Perhaps the following excerpts from (1) a chapter of my forthcoming book on Revelation and (2) Udo Schnelle’s New Testament Theology might have something to say to the church, especially to the American church. (It is only coincidental that this appears on the day of the “State of the Union” address in the U.S.*):
It is critical that we not miss the paradoxical significance of this Lamb of God sharing in the identity and sovereignty of God. In his exaltation Jesus remains the Lamb, the crucified one. He participates in God’s identity and reign, making him worthy of worship, as the slaughtered Lamb, and only as such. This is the consistent witness of the New Testament: that the exalted Lord remains the crucified Jesus. When this witness is neglected or forgotten, trouble follows swiftly. Any reading of Revelation—and any doing of theology more generally—that forgets this central New Testament truth is theologically problematic, even dangerous, from its very inception. It is doomed, not to failure, but to success—and that is its inherent theological problem. Human beings, even apparently faithful Christians, too often want an almighty deity who will rule the universe with power, preferably on their terms, and with force when necessary. Such a concept of God and of sovereignty empowers its adherents to side with this kind of God in the execution of (allegedly) divine might in the quest for (allegedly) divine justice. The reality of the Lamb as Lord—and thus of Lamb power—is, or should be, the end of all such misperceptions of divine power and justice, and of their erroneous human corollaries. Of course, both historically and today, it is not.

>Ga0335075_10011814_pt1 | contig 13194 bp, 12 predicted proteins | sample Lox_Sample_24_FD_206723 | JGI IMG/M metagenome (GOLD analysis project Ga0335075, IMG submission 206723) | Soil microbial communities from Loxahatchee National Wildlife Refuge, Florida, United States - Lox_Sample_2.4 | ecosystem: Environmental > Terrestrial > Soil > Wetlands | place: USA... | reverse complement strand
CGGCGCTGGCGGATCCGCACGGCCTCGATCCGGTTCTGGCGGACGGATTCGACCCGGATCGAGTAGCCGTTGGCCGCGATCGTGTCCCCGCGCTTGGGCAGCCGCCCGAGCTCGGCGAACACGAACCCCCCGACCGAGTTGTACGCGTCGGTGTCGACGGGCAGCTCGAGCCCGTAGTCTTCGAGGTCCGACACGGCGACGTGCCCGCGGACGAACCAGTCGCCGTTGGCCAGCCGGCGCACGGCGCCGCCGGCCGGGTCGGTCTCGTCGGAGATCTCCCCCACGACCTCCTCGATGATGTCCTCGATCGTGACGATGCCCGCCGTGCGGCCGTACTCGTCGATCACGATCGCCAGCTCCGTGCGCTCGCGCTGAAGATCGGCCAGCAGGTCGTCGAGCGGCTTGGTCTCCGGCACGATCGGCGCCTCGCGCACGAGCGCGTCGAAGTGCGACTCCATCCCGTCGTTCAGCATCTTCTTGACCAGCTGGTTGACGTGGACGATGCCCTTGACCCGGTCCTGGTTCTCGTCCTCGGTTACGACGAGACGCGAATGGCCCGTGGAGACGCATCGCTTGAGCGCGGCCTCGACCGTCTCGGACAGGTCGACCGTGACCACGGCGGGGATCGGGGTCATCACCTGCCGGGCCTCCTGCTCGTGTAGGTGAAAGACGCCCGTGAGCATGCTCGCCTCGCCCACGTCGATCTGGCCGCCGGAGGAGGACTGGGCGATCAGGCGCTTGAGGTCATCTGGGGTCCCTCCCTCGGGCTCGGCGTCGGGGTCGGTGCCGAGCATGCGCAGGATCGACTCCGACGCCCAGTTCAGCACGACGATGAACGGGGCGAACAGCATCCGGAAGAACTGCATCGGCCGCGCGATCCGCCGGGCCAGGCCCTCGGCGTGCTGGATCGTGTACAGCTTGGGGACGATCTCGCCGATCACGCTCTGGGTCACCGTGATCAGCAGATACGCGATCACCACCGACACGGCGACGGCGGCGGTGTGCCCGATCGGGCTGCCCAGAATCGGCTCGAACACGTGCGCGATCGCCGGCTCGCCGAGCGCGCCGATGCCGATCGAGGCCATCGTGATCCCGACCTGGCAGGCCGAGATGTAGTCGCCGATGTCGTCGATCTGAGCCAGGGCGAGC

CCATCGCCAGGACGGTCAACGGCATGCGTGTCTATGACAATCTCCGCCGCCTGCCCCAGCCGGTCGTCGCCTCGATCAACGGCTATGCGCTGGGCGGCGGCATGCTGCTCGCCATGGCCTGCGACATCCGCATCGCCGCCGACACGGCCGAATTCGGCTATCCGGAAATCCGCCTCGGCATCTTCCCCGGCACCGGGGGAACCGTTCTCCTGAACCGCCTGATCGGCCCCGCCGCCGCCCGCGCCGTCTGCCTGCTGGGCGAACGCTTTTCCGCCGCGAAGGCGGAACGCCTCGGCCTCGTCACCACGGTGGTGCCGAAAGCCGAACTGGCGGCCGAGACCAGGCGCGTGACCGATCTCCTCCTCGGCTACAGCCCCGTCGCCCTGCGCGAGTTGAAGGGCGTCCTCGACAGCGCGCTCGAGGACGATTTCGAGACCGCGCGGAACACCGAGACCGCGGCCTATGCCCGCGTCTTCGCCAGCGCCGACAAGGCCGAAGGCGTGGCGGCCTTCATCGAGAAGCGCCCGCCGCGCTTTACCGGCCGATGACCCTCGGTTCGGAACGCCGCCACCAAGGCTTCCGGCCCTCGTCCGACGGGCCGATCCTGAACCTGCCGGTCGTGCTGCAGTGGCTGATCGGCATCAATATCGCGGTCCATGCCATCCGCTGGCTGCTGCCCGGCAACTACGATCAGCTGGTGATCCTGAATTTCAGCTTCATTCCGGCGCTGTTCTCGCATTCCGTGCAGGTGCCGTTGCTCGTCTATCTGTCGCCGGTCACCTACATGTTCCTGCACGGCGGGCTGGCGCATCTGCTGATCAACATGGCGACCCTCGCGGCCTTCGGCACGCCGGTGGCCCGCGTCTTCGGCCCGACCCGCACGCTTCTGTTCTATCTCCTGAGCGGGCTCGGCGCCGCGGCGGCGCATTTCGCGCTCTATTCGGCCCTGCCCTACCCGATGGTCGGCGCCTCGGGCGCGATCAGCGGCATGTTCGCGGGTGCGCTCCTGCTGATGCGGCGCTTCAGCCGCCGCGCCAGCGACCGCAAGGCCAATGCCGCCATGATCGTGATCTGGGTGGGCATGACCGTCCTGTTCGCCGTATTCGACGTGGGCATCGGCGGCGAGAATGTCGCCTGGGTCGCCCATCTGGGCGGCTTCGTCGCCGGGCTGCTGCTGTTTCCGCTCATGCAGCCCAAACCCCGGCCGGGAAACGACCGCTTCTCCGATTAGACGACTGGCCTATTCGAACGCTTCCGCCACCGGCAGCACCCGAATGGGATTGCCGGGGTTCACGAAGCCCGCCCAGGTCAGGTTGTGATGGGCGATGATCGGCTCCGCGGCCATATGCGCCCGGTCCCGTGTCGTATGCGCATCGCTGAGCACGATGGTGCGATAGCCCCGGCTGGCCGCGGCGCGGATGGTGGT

Revelation is often misread as a demonstration precisely of this kind of divine power in human history, especially in interpreting the visions of judgment. We will need to return to this issue in a later [post]. For now, however, we need especially to say that only when chapters 4 and 5 are read as Revelation’s hermeneutical key to reality, divinity, history, and ethics will we be able to place the visions of judgment in proper perspective.
—M. Gorman, Reading Revelation Responsibly (Cascade, forthcoming)
[I]n worship, the community of faith realizes its new identity under the lordship of the Lamb and under the conscious, intentional rejection of the claims to lordship made by Babylon/Rome. As the place where the new being is repeatedly practiced, worship is also a locus of resistance against the anti-God powers, and, since the Apocalypse was read out in worship, also a place of hearing, seeing, learning, and understanding/insight.
—Udo Schnelle, New Testament Theology, 767
Does this sound like your experience of worship??
*Plus ça change, plus ça reste le même. (The more things change, the more they stay the same.)